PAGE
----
The 40-acre property boasts several swimming pools (including a 24-hour indoor pool, hot tub and steam room), as well as a restaurant, tennis courts, a fitness room, trails and more. The restaurant is quite reasonably-priced and good, and my cherry-glazed tenderloin was perhaps the most expensive entrée on the menu at only about $22.

The Landmark has a quiet, campus-y feel, and what it lacks in resort amenities like a spa, it makes up for with a location just off Highway 42 and provides tons of tranquility. I wouldn't hesitate for a second to come back again.

A Few Good Meals

If you've never been to Door County, or, if you think Door County starts and stops in Sturgeon Bay, you'll be surprised how refined the area is. Frankly, there's just a ton of money in the area -- a lot of it from Illinois -- so it doesn't feel especially rural or Northwoods, especially on the Bay side.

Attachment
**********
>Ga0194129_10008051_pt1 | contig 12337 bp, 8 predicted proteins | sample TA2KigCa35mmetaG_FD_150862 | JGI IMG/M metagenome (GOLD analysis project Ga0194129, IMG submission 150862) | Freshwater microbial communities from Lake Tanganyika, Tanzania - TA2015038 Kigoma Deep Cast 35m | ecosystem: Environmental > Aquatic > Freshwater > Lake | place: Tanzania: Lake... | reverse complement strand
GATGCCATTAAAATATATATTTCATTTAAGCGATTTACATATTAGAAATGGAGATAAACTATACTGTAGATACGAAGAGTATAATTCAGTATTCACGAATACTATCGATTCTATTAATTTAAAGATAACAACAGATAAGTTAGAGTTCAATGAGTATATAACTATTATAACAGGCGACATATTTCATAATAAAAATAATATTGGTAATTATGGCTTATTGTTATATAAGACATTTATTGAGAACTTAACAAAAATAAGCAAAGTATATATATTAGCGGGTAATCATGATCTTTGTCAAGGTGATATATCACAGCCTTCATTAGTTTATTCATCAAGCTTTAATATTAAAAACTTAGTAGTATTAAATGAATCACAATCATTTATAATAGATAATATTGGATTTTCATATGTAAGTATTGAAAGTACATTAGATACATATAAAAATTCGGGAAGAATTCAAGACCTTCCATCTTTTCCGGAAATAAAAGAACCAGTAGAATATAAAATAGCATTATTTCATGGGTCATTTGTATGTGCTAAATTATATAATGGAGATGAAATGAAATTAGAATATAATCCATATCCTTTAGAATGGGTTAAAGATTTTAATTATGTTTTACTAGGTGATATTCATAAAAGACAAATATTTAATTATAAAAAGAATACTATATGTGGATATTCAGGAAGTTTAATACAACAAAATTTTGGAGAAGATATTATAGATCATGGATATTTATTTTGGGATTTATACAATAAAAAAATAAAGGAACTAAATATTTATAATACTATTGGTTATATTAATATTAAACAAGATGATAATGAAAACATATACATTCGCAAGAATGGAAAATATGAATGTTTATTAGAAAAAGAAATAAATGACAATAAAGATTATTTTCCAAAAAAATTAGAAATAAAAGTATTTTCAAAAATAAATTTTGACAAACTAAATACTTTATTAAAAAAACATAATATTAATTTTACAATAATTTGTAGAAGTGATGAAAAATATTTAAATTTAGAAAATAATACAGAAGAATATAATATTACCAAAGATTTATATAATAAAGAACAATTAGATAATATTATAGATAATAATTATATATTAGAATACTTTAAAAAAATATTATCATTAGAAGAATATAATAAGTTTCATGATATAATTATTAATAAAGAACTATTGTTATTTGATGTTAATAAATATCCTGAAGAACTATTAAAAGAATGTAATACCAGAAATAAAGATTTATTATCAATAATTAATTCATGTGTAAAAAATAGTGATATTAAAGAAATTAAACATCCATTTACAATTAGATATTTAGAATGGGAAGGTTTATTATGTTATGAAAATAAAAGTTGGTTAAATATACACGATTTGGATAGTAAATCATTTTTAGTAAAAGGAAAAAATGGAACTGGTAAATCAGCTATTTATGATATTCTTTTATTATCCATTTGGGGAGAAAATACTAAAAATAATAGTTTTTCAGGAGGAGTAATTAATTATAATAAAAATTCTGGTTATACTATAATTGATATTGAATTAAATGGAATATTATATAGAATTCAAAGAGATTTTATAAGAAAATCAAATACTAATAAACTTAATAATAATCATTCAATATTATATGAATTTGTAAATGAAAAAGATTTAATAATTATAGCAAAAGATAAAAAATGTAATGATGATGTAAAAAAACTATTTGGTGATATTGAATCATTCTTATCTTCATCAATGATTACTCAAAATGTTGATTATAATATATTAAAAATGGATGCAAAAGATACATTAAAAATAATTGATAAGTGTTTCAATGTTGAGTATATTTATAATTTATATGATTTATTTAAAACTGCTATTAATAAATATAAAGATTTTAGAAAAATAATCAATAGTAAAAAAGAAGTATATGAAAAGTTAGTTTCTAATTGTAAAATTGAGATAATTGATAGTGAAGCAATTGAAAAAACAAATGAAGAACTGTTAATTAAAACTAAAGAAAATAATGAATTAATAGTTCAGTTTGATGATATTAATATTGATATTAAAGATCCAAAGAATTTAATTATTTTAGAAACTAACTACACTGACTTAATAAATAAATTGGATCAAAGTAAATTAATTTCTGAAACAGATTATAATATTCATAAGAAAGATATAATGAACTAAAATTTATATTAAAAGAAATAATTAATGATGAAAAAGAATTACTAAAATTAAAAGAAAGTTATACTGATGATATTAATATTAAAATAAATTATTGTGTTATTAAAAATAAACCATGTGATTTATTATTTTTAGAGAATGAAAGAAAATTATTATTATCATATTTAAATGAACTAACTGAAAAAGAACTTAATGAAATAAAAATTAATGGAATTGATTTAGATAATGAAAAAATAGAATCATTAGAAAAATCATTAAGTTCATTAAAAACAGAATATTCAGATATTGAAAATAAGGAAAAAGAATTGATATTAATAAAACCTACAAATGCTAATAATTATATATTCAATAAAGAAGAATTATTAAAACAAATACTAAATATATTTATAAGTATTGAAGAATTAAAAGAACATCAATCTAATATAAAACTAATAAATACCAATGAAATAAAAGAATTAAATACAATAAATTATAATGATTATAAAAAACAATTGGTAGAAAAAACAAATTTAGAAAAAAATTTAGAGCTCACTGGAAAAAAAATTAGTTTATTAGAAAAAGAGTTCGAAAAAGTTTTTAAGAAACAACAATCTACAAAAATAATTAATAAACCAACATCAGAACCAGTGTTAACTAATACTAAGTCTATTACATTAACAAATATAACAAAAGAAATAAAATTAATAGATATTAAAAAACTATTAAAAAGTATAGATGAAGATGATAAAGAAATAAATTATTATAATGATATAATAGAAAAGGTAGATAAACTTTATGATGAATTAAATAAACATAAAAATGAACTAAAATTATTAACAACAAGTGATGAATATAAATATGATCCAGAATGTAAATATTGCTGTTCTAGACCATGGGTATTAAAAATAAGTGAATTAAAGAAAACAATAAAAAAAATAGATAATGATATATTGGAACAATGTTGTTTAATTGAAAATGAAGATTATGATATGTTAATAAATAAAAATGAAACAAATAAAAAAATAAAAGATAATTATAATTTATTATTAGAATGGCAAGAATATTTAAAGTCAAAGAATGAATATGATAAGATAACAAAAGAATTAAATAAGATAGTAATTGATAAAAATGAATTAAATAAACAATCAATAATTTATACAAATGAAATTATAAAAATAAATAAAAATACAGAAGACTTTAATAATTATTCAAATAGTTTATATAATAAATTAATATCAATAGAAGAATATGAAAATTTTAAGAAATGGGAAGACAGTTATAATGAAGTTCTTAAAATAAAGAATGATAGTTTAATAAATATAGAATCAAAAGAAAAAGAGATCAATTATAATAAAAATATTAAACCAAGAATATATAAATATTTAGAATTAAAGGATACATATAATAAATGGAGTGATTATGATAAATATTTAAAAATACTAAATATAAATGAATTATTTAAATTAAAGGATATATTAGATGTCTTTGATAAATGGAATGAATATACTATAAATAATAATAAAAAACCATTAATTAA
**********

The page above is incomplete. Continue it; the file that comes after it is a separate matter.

While you won't find a Starbucks or McDonald's north of Sturgeon Bay -- and that's awesome -- there is no shortage of places to spend your money on upscale shopping and art.

However, people actually live in Door County, and you won't necessarily feel priced out of good food. While you can eat very cheaply, like we did for all these years at amazing places like the Carroll House for breakfast in Sister Bay, you can also step it up several notches.

This year, we didn't go above what I'd consider "moderate," having dinner and breakfast at the hotel, but we ventured back to a sentimentally significant restaurant for dinner on Saturday night.

The Cookery in Fish Creek was the first place we stopped in '94, grabbing lunch while we waited out a torrential rainstorm before sloppily pitching our tent. Actually, The Cookery had fallen off our radar over the years, but having read dining critic Amy Schubert's recent review, we felt it was time to try it again.